Making of the "Firm"
Making of the "Firm"
Ronnie was the organisational force behind “The Firm”, as they called their gang, developing a network of informants and showing an attention to detail and discipline that earned him the nickname “The Colonel”. He also developed a love of flash “gangster” clothes, and his homosexuality was an open secret in the East End underworld. As their reputation spread, Ronnie became more concerned with their position within the London criminal hierarchy, and “The Firm” gradually positioned itself as the dominant force within the London criminal network.
The beginning of a rift between the twins occurred in 1956, when Ronnie, obsessed with firearms, shot a man during the commission of their protection racket business. Reggie was appalled at the risk Ronnie had taken, given the rarity of shootings at the time, but Ronnie was boastful after the event, and began to regard himself as invincible. This rift widened when, some months later, Ronnie alone was convicted of an assault that had involved both brothers, serving a three-year prison sentence as a result. Such was the reputation of the Krays that incarceration hardly interrupted their criminal activities, but Reggie used his time as sole head of “The Firm” to steer it towards more legitimate enterprises, developing a string of profitable nightclubs and gambling dens, that attracted celebrities such as Joan Collins and Barbara Windsor.
Ronnie, meanwhile, was moved to a prison on the Isle of Wight, where his influence over both inmates and outside events was greatly reduced. His mental health suffered as a result and, following the death of his beloved Aunt Rose on Christmas Day, 1957, he was diagnosed with paranoid schizophrenia and returned to a secure mental facility on the mainland. He was eventually released in April 1959, and gradually began to reassert his authority over Reggie in “The Firm”, with the delusion of uniting the various London criminal factions into one organisation under his authority. Later that same year, Reggie’s 18-month conviction for extortion enabled Ronnie to cement his grip over the business again.
The acquisition of a nightclub in London’s exclusive Knightsbridge area proved a turning point for the brothers’ prospects; the sheer volume of income generated by the business earned the Krays an entrée into the glamorous “Swinging 60s” set, enabling them to leave their East End roots behind them. Ronnie revelled in his role as gay playboy gangster, moving to fashionable Chelsea, and his celebrity contacts gave him access to the most influential people in the country.
Despite this elevation of social status, his excessive drinking and drug taking gradually took the shine off his dream until, disillusioned, and suffering increasingly from deteriorating mental health, he moved back to the East End, to live in a caravan on a vacant lot.
His business interest moved overseas, and increasingly grandiose schemes saw him involved in shady development deals in Africa. In July 1964 his friendship with a Conservative peer, Lord Boothby, led to a tabloid expose of their homosexual relationship in the Daily Mirror, which again catapulted the Krays into the public eye. Boothby denied any association with the Krays, and won substantial libel damages from the newspaper, although Ronnie Kray received nothing when he tried the same tactic. As a result of this affair, however, newspapers were more cautious about printing anything about the Krays in the future.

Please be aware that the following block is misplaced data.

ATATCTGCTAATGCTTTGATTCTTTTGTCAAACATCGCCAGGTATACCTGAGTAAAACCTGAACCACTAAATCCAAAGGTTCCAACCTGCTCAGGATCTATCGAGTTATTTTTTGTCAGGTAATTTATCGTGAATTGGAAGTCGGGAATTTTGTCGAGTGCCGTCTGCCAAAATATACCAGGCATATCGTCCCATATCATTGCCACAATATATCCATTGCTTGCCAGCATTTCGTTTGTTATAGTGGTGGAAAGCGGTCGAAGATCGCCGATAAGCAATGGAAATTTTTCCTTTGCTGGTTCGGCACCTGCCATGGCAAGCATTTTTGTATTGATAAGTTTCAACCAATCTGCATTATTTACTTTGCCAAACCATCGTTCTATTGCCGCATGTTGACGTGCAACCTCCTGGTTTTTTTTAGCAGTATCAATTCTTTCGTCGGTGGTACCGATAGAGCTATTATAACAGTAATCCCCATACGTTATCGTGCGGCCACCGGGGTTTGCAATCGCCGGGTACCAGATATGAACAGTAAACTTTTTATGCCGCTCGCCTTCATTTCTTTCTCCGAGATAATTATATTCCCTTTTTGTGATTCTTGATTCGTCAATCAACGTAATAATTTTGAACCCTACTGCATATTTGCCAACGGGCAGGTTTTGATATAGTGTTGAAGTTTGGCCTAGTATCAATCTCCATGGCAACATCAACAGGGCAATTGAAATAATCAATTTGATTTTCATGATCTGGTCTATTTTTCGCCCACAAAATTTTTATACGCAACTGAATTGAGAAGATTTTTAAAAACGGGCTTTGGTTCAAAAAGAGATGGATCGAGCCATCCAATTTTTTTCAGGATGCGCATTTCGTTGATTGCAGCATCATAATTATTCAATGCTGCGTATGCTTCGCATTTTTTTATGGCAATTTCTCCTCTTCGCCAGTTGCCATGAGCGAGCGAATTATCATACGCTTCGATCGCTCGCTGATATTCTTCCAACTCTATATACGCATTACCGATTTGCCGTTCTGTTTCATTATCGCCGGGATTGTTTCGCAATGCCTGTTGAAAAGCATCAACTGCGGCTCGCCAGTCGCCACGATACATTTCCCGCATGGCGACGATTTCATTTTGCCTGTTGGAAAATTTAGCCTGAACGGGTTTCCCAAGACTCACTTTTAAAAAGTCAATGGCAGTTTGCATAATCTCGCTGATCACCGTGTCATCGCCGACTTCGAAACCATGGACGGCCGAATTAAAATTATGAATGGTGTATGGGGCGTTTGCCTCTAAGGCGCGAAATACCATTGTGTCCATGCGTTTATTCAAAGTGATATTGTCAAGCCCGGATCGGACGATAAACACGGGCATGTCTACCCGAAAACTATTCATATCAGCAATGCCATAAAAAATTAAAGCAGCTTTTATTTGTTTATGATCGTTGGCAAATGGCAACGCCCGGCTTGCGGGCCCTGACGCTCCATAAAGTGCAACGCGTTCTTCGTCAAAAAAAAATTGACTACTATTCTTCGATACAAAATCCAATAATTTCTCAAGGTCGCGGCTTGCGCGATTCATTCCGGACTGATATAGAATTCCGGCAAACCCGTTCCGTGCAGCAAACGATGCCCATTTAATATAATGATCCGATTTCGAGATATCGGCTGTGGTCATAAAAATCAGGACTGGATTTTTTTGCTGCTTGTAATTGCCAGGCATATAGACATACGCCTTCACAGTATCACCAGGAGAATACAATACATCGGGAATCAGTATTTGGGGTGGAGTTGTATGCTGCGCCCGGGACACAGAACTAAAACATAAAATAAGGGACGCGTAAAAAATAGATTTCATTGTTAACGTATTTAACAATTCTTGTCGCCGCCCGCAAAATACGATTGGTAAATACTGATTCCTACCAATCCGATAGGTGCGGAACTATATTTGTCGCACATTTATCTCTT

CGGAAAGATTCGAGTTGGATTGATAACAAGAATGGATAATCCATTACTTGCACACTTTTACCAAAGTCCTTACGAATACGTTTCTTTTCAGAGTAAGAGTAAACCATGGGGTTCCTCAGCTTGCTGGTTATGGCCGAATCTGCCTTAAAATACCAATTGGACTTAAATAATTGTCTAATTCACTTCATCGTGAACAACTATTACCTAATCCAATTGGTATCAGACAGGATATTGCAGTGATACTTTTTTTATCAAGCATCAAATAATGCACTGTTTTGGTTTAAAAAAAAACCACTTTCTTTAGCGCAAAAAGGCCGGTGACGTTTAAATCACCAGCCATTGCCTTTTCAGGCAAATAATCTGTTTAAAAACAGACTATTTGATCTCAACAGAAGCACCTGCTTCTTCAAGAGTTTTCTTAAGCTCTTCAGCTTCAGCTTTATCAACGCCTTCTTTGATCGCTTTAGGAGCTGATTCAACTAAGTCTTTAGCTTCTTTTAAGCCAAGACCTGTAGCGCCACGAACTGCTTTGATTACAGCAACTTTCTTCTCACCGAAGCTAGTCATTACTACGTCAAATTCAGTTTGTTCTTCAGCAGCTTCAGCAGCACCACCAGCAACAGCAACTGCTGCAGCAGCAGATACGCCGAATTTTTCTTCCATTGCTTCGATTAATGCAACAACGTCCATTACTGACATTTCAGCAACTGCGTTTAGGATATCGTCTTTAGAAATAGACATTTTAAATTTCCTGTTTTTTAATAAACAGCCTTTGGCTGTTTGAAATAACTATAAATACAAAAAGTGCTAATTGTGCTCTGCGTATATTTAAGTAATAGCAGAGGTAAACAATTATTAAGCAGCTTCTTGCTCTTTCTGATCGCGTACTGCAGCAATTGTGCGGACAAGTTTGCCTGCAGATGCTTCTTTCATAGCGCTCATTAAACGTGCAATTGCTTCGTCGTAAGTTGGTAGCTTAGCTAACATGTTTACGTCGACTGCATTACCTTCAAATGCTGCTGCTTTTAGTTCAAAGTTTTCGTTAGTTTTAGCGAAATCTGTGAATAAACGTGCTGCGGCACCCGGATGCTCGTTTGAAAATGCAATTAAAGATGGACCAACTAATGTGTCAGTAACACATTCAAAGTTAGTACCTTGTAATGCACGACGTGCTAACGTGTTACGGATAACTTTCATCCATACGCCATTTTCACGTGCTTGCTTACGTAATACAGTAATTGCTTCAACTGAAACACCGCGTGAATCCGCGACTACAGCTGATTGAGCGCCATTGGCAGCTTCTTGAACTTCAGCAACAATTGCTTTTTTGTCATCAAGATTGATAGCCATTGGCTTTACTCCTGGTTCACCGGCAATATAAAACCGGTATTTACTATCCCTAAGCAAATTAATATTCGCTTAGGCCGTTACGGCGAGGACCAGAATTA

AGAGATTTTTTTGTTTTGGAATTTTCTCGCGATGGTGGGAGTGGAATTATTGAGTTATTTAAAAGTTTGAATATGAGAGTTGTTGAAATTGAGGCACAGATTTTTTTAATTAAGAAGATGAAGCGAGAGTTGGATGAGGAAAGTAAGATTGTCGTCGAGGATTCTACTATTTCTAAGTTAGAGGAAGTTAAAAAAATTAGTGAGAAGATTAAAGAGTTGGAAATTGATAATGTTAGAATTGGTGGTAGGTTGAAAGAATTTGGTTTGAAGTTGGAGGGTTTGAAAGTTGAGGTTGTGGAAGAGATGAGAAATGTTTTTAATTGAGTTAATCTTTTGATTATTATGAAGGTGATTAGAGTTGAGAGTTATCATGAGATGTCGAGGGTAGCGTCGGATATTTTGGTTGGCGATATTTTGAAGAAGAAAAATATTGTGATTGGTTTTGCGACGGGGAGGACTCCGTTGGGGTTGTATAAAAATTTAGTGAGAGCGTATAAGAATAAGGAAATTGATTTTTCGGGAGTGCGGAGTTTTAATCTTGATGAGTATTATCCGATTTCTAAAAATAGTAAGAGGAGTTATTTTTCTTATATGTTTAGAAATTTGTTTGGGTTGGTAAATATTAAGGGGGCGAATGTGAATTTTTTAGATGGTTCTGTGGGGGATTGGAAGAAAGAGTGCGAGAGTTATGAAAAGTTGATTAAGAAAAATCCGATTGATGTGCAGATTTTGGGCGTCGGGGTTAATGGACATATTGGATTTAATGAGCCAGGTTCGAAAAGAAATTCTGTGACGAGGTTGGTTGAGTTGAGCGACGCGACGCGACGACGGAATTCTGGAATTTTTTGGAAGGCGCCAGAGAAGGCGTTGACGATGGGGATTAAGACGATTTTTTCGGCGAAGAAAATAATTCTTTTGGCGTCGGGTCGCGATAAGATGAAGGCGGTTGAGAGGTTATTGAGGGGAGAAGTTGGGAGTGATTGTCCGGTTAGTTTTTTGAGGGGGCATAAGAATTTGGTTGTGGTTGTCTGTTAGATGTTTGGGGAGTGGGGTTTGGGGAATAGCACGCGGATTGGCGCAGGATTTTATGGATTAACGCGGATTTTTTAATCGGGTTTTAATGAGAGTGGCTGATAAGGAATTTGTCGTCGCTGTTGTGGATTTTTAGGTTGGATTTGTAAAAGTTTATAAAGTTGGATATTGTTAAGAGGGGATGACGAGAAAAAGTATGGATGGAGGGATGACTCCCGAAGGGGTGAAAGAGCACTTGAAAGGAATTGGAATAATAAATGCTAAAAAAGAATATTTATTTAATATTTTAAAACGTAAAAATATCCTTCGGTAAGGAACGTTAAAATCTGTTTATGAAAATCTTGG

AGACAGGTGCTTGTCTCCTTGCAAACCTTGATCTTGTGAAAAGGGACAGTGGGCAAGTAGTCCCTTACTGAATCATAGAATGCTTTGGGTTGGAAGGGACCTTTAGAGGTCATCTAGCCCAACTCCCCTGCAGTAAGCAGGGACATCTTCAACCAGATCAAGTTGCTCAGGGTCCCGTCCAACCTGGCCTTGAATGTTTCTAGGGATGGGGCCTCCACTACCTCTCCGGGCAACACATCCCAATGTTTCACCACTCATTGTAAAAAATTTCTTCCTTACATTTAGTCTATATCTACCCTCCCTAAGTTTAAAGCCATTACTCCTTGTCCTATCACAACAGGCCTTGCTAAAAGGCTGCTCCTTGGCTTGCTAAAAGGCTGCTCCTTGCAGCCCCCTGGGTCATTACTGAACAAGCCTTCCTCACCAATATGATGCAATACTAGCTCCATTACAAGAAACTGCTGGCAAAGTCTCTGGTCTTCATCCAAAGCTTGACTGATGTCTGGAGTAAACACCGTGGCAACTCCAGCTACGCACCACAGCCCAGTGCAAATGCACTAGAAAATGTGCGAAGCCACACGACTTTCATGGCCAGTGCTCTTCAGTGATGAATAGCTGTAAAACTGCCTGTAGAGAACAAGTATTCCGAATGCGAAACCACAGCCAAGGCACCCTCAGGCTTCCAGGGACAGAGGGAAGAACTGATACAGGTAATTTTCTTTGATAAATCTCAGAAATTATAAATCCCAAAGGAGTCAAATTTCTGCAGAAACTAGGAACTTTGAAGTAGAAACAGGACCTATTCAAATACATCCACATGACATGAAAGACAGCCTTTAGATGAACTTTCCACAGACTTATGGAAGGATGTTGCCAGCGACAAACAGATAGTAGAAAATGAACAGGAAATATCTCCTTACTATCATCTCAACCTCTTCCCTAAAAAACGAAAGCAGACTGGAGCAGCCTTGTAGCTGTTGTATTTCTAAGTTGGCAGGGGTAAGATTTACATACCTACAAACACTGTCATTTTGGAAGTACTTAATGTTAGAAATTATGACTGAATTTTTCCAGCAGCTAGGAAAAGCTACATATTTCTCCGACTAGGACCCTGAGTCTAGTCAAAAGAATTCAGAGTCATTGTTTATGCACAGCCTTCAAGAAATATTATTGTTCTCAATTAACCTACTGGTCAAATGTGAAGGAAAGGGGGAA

In 1964, around the time of the Boothby affair, the newly promoted Scotland Yard detective, Chief Inspector Leonard Read, also known as ‘Nipper’, was charged with bringing the Krays to justice. Despite the concerted efforts of a dedicated task force, and a vast amount of circumstantial evidence, the Krays' ruthless reputation ensured that witnesses to their numerous crimes remained silent, and “Nipper” Read made little headway. An abortive attempt at bringing them up on extortion charges failed in 1965, and it wasn’t until late in 1967 that he made the breakthrough that saw the eventual collapse of the Kray criminal empire.
During 1967 the Krays had become increasingly concerned that a close associate, Lesley Payne, was going to expose them, in exchange for clemency on various charges that the police had brought against him. Determined to silence him, they instructed one of their associates, Jack “The Hat” McVitie, to assassinate Payne. McVitie failed, and refused to return the fee he had been paid. Ronnie, incensed by this behaviour, goaded Reggie into murdering McVitie; Reggie stabbed him to death in front of witnesses at a home in South London, on 29 October 1967. The Krays' elder brother, Charlie, was persuaded to assist with the concealment of McVitie’s body; a task he performed so successfully that McVitie’s body was never found. Later Charlie served a 10-year prison sentence, as an accessory to the murder, for his trouble.
Payne, meanwhile, made aware of this failed attempt on his life, decided that his best chance of survival was to confess all to the police. Unfortunately for the Krays, his knowledge of all elements of their business activities was voluminous, and he provided over 200 pages of damning testimony.